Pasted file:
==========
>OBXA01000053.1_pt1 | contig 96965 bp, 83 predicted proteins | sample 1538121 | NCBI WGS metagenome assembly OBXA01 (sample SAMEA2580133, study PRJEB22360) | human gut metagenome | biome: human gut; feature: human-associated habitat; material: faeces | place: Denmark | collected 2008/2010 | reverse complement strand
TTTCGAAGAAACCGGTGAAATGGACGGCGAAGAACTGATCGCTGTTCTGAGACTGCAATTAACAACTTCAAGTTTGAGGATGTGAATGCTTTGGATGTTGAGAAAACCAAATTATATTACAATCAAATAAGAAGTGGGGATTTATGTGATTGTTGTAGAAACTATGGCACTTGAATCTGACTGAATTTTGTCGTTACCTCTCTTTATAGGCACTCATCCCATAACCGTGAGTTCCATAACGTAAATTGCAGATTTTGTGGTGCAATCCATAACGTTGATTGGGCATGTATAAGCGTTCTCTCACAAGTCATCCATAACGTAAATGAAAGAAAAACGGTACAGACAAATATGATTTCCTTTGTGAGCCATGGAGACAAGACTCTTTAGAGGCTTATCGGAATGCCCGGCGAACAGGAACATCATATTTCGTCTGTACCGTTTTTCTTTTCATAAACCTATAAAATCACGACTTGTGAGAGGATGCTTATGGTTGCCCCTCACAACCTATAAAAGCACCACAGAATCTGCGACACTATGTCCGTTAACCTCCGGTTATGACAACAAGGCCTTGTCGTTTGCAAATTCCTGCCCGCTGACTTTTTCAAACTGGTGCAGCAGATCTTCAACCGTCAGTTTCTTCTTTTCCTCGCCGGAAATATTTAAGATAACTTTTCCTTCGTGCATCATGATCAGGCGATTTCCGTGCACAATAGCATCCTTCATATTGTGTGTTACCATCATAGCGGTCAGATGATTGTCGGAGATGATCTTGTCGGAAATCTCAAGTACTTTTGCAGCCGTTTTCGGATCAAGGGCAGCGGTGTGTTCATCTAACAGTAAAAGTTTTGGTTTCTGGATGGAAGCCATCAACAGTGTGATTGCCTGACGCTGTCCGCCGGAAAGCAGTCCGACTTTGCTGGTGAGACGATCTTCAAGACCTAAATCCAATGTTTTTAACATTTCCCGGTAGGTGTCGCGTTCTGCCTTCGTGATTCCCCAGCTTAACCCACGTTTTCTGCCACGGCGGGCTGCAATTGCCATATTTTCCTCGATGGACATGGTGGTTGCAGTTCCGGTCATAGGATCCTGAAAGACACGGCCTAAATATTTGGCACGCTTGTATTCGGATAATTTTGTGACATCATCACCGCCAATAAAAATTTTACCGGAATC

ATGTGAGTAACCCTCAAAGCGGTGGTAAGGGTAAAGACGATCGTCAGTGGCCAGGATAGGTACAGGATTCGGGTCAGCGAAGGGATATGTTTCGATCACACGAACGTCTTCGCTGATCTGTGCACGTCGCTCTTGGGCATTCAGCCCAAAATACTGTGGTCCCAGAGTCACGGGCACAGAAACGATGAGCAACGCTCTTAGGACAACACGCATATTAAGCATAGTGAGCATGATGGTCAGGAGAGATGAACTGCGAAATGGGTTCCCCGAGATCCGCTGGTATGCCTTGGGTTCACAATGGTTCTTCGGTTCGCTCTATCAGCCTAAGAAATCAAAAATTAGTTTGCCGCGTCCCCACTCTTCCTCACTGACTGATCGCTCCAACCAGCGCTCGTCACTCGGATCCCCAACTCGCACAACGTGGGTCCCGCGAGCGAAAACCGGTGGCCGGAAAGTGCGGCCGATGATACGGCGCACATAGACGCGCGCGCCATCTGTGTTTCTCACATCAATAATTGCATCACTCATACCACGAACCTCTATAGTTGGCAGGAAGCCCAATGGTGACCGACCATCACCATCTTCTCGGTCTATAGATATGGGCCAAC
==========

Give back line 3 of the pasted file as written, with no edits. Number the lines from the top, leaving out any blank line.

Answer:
ATGTGAGTAACCCTCAAAGCGGTGGTAAGGGTAAAGACGATCGTCAGTGGCCAGGATAGGTACAGGATTCGGGTCAGCGAAGGGATATGTTTCGATCACACGAACGTCTTCGCTGATCTGTGCACGTCGCTCTTGGGCATTCAGCCCAAAATACTGTGGTCCCAGAGTCACGGGCACAGAAACGATGAGCAACGCTCTTAGGACAACACGCATATTAAGCATAGTGAGCATGATGGTCAGGAGAGATGAACTGCGAAATGGGTTCCCCGAGATCCGCTGGTATGCCTTGGGTTCACAATGGTTCTTCGGTTCGCTCTATCAGCCTAAGAAATCAAAAATTAGTTTGCCGCGTCCCCACTCTTCCTCACTGACTGATCGCTCCAACCAGCGCTCGTCACTCGGATCCCCAACTCGCACAACGTGGGTCCCGCGAGCGAAAACCGGTGGCCGGAAAGTGCGGCCGATGATACGGCGCACATAGACGCGCGCGCCATCTGTGTTTCTCACATCAATAATTGCATCACTCATACCACGAACCTCTATAGTTGGCAGGAAGCCCAATGGTGACCGACCATCACCATCTTCTCGGTCTATAGATATGGGCCAAC